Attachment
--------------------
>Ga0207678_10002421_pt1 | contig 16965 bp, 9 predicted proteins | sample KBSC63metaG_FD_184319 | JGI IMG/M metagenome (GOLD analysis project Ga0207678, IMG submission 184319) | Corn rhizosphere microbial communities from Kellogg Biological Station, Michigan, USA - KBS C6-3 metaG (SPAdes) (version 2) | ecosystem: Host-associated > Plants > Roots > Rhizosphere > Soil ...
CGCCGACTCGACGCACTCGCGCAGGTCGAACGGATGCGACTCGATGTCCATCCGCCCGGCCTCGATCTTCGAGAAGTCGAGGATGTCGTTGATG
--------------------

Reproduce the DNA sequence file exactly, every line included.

>Ga0207678_10002421_pt1 | contig 16965 bp, 9 predicted proteins | sample KBSC63metaG_FD_184319 | JGI IMG/M metagenome (GOLD analysis project Ga0207678, IMG submission 184319) | Corn rhizosphere microbial communities from Kellogg Biological Station, Michigan, USA - KBS C6-3 metaG (SPAdes) (version 2) | ecosystem: Host-associated > Plants > Roots > Rhizosphere > Soil ...
CGCCGACTCGACGCACTCGCGCAGGTCGAACGGATGCGACTCGATGTCCATCCGCCCGGCCTCGATCTTCGAGAAGTCGAGGATGTCGTTGATG